tends to promote the interests of the advantaged in society (1993, p. 91). The
power model is supported by research demonstrating that the majority of
individuals who are detained by police officers for crimes are from disadvantaged
socioeconomic groups (1993, p. 91). Young unemployed males and blacks are
most likely to be incarcerated for their crimes (1993, p. 91). Thus, when police
discretion is misused, it can lead to inequities in law enforcement among
different socioeconomic groups in society and police conduct that violates the
Constitutional rights of citizens.

Yet, despite the drawbacks of police discretion, those who support providing
police with leeway argue that it is integral to their jobs. As Adlam (2003) asserts,
Discretion is the art of suiting action to a particular circumstances. It is the
policemans daily task (p. 73). Further, he asserts that discretion is essentially
utilizing common sense and sound judgment in order to appropriately respond
to policing situations (2003, p. 73). As Adlam argues, policing is similar to other
professions, such as the legal or medical profession, where it is necessary to
enable practitioners to utilize their training and expertise to determine how they
should perform their work (2003, p. 24). While their should be a balance
between holding professionals accountable to the laws supported by the public,
the allowance of discretion also acknowledges that police are professionals who
can also determine the best manner to preserve the public interest.

There are many cases where the difference between the reality of law
enforcement and the actual practice of law enforcement serves the public
interest. For example, the utilization of discretion in arrests can prevent the
criminal justice system from being overwhelmed by defendants who committed
petty offenses (Pond, 1999, p. 94). Also, in cases, such as determining whether

to pursue a suspect through a high-speed chase, the use of discretion enables


law enforcement officers to also protect the safety of innocent bystanders
(Walker, 1993, p. 24). Further, while improper use of discretion can enable police
officers to form biases that disadvantage certain groups of people, proper use of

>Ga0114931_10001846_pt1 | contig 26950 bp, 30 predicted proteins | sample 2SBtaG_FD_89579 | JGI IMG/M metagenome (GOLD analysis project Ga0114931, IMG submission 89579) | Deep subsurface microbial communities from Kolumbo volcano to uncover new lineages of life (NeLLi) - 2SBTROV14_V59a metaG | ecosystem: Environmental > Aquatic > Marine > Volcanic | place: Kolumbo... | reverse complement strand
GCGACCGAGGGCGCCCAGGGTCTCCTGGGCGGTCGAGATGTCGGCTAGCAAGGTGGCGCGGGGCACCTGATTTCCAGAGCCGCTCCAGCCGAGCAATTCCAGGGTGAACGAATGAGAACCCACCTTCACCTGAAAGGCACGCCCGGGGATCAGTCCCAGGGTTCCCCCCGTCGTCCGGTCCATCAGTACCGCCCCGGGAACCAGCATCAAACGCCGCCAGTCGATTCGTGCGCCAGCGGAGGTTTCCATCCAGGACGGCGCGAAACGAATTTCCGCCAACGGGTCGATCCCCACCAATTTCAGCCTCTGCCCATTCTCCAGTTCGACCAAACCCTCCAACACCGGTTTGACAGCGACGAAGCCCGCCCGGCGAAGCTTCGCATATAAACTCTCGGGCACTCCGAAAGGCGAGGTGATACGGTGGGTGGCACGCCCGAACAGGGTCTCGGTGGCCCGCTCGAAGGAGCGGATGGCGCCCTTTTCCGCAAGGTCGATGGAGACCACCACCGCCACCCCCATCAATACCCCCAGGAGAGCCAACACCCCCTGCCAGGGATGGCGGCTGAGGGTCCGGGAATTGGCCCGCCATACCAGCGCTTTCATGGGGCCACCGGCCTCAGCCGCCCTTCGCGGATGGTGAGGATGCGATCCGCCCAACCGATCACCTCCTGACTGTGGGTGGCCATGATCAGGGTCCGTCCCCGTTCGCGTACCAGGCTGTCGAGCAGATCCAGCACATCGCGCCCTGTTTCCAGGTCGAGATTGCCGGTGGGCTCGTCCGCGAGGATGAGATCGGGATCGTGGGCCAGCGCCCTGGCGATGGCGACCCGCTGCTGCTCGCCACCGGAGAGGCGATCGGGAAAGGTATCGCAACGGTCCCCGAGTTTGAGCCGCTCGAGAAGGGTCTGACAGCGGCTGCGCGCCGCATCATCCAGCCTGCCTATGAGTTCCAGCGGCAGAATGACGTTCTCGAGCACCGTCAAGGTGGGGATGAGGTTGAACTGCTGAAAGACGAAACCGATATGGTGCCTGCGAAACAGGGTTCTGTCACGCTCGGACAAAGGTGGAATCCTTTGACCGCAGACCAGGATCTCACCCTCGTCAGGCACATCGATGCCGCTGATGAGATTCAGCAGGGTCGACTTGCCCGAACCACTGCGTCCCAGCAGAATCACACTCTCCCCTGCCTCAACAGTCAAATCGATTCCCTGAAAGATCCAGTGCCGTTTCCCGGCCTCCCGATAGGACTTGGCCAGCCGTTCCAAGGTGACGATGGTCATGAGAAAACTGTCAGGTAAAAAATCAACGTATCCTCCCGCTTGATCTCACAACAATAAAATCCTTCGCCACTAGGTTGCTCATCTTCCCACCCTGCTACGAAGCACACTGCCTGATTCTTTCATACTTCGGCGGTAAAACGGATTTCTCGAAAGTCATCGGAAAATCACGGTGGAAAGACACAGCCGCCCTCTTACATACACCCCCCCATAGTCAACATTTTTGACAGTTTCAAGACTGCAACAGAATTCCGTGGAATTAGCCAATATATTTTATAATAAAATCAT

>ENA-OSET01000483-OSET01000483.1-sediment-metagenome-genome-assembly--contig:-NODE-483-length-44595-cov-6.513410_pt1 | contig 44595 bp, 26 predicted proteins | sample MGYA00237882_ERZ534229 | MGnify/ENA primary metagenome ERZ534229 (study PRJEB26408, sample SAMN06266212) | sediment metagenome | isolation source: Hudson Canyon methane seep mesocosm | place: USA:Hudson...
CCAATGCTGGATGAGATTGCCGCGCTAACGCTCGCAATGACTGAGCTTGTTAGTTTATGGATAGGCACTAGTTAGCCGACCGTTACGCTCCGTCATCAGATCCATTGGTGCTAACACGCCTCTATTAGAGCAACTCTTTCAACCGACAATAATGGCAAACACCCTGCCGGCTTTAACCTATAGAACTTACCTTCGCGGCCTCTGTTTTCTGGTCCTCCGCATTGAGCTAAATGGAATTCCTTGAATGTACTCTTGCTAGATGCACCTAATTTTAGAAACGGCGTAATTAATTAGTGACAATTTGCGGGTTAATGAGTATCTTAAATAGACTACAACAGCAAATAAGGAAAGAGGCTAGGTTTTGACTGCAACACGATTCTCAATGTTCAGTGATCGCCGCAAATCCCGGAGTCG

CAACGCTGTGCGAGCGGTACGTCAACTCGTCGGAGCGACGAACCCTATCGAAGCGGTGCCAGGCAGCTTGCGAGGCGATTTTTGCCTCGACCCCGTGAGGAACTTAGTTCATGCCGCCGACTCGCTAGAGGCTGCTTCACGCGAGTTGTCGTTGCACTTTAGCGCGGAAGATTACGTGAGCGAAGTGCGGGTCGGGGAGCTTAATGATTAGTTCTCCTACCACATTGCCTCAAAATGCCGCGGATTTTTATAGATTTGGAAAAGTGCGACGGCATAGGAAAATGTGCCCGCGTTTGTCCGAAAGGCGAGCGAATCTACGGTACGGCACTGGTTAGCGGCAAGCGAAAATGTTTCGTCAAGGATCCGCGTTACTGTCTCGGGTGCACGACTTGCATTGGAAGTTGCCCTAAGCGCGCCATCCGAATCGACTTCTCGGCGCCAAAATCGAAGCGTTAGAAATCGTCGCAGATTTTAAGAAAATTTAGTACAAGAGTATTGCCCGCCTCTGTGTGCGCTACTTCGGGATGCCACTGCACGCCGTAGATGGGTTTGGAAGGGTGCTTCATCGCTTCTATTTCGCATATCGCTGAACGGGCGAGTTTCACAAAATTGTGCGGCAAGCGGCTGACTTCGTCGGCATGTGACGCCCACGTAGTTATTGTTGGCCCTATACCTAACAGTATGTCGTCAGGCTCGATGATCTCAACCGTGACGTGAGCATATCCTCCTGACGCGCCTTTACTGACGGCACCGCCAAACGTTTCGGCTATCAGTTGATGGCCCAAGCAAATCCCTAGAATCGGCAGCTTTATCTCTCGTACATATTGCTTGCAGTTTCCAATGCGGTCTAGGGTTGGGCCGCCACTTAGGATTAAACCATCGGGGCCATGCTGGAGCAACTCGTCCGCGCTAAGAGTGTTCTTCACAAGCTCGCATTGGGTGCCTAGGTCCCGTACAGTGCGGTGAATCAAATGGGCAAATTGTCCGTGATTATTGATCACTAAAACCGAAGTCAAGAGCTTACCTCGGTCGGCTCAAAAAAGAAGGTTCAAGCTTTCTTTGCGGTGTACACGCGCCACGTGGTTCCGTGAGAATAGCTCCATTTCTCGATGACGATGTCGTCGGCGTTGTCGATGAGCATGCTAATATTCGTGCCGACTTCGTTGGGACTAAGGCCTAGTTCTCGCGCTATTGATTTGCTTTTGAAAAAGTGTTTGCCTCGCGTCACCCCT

discretion can be utilized to protect vulnerable members of the public. As Smyth
(2011) asserts, police often act as gatekeepers to the juvenile justice system
when they interact with young criminal offenders (p. 153). By utilizing
discretionary powers, police officers often have the ability to handle delinquency
and other minor offenses in a constructive manner rather than charging the
juvenile with a crime (2011, p. 153). Thus, while discretion is considered to be
problematic, there are many cases where the ability of the police to use their
judgment is necessary to preserve societal interests.

In order to maximize the benefits of police discretion while reducing its


detriments, regulations should be adopted to prohibit conduct that clearly
violates the rights of citizens. As Groenveld (2005) notes, discretion is likely to
be exercised in situations where fewer formal rules are established for handling
the particular situation (p. 1). Further, administrative rulemaking is the most
effective method of restricting discretionary behavior (2005, p. 5). While police
should be able to determine the extent to which they arrest and charge suspects
of petty crimes, acts such as excessive force should be curtailed through
departmental policies.

Though police discretion can be adapted to some degree in each division of a


police department, the role of discretion is especially critical to the patrol
division. Because patrol officers experience less supervision and higher
interaction with the public, the decisions they make have the strongest affect on
how the law is enforced in the public sphere. While police discretion has the
potential to enable abuses and inequities in law enforcement, this same power
can be utilized to preserve the public interest by reducing frivolous charges and
constructively engaging vulnerable populations. Thus, reform efforts should
maximize beneficial uses of discretion while carefully restricting discretionary
measures that might undermine the rights of citizens.